Sure, it's easy for consumers in the UAE and elsewhere to make a purchase under BNPL offers. But there are hidden costs involved if payments get delayed - and leading to high debt burden. Image Credit: Shutterstock

Dubai: Consumers in the UAE will get an extra layer of protection now that the UAE Central Bank has issued new guidelines for Buy Now Pay Later companies to be licensed and operate in this market.

The biggest break that consumers will get from this would be protection from getting into ‘over-indebtedness’ or being a prey to ‘predatory practices’. That’s something regulators in the UAE – and also in Saudi Arabia – have built into the defences with the new rules.

The Buy No Pay Later (or BNPL as it’s more popularly known) movement struck a chord with consumers in the Gulf in the immediate phase of the Covid outbreak. Consumers had turned to caution on their spending habits, and when BNPL options came up with the promise of 0 per cent interest rate, they were willing to give it a good try.

In most such transactions, consumers only had to pay a processing fee to get the spread out payment option. Many of these deals would also offer one- or two-month grace period before the first payment was due

The BNPL regulations further aim to protect consumers from potential predatory practices, encourage responsible lending and stimulate long-term industry growth by attracting well-funded players

- Arun Leslie of Century Financial

Since then, BNPL purchases have mushroomed, across categories such as electronics and mobile gadgets and even more regular purchases. The category had another burst of strong growth once interest rates shot up, and consumers felt more comfortable with the 0 per cent rate on their purchases, and which are then paid off in 6 months or so.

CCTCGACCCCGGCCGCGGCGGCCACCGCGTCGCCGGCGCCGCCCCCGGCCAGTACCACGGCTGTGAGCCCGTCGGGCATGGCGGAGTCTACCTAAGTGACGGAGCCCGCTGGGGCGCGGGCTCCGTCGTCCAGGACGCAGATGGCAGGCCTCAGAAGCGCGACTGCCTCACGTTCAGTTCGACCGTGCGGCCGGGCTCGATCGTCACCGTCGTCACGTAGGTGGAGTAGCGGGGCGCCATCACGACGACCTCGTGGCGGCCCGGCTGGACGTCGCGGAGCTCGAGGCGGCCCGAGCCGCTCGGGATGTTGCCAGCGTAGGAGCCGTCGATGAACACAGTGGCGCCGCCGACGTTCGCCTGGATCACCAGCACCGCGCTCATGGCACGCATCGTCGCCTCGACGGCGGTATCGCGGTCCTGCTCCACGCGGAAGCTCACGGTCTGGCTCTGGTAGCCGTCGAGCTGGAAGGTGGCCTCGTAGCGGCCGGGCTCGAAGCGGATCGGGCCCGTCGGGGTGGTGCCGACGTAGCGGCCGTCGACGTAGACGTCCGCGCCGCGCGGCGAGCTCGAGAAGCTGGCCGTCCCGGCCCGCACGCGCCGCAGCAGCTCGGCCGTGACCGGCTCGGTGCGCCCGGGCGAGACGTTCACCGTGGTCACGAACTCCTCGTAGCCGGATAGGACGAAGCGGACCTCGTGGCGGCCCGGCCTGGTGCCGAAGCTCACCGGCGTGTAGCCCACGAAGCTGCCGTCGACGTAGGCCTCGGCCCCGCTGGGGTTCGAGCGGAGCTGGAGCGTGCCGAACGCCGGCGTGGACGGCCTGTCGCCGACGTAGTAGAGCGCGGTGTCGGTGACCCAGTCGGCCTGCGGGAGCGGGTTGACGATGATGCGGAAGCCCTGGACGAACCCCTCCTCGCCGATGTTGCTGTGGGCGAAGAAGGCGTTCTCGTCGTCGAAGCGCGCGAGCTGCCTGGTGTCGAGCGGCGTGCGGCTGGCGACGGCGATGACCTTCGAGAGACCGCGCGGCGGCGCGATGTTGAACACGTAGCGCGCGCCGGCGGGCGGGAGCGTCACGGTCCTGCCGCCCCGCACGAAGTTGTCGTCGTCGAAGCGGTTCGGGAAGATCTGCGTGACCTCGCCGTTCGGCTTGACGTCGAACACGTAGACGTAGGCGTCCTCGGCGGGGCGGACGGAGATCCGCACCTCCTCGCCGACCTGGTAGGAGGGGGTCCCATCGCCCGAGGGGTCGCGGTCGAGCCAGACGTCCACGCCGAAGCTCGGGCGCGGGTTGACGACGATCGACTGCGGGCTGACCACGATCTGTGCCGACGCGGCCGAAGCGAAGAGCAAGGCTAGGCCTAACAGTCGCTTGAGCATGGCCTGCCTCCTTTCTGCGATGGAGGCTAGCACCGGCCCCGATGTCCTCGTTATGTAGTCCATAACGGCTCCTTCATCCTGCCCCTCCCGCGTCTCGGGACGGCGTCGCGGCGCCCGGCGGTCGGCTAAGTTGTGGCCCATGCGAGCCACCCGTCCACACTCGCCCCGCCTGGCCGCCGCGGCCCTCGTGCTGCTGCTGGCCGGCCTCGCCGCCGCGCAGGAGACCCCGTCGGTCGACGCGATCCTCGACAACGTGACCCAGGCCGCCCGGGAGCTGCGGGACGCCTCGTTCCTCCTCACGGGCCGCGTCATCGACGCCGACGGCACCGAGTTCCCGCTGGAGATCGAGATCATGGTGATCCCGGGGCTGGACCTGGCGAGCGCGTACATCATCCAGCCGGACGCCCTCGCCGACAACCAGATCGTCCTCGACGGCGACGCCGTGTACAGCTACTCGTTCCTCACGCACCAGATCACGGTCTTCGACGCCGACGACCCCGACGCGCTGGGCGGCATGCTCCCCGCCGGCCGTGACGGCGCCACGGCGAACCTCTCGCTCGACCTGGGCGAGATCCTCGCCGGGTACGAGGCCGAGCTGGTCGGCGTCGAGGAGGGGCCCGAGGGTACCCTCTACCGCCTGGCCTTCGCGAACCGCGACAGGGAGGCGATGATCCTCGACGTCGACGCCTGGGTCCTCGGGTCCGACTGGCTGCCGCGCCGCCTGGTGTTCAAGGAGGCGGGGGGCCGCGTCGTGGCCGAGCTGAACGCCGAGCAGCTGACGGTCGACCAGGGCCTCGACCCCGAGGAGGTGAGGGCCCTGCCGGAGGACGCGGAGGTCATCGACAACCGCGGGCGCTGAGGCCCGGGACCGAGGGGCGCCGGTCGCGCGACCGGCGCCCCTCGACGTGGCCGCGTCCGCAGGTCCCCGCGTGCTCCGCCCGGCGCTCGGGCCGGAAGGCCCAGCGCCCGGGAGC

New and smaller BNPL firms need to show financial resources
The biggest names in the UAE and Gulf's Buy Now Pay Later fintech space have pulled ample funds over the last 3 years to ensure smooth operations. It is the small or new entrants that will need to show they have the resources to take their place in the marketplace, under the new UAE Central Bank rules.

“It was fine when the purchases were for a Dh2,500 phone or a Dh4,000 smart TV – but the ‘pay later’ movement was offering choices on bigger purchases,” said a banking industry source. “Consumers need to be aware of the cost to them when they buy a Dh20,000 diamond jewellery through BNPL. The 0 per cent interest is not the only criterion that matters.

“And rightly so, the UAE regulator moved in with tougher requirements on who can offer BNPL schemes.

“This is a major moment to safeguard consumers from piling up too high a debt – even if it’s done at 0 per cent interest.”

Good for the BNPL industry too

Arun John is Chief Market Analyst at Dubai-based Century Financial, and he too flagged consumer protection as the outcome from the latest Central Bank announcement.

“The regulations promote market fairness by establishing a level playing field with minimum standards and licensing requirements,” said John.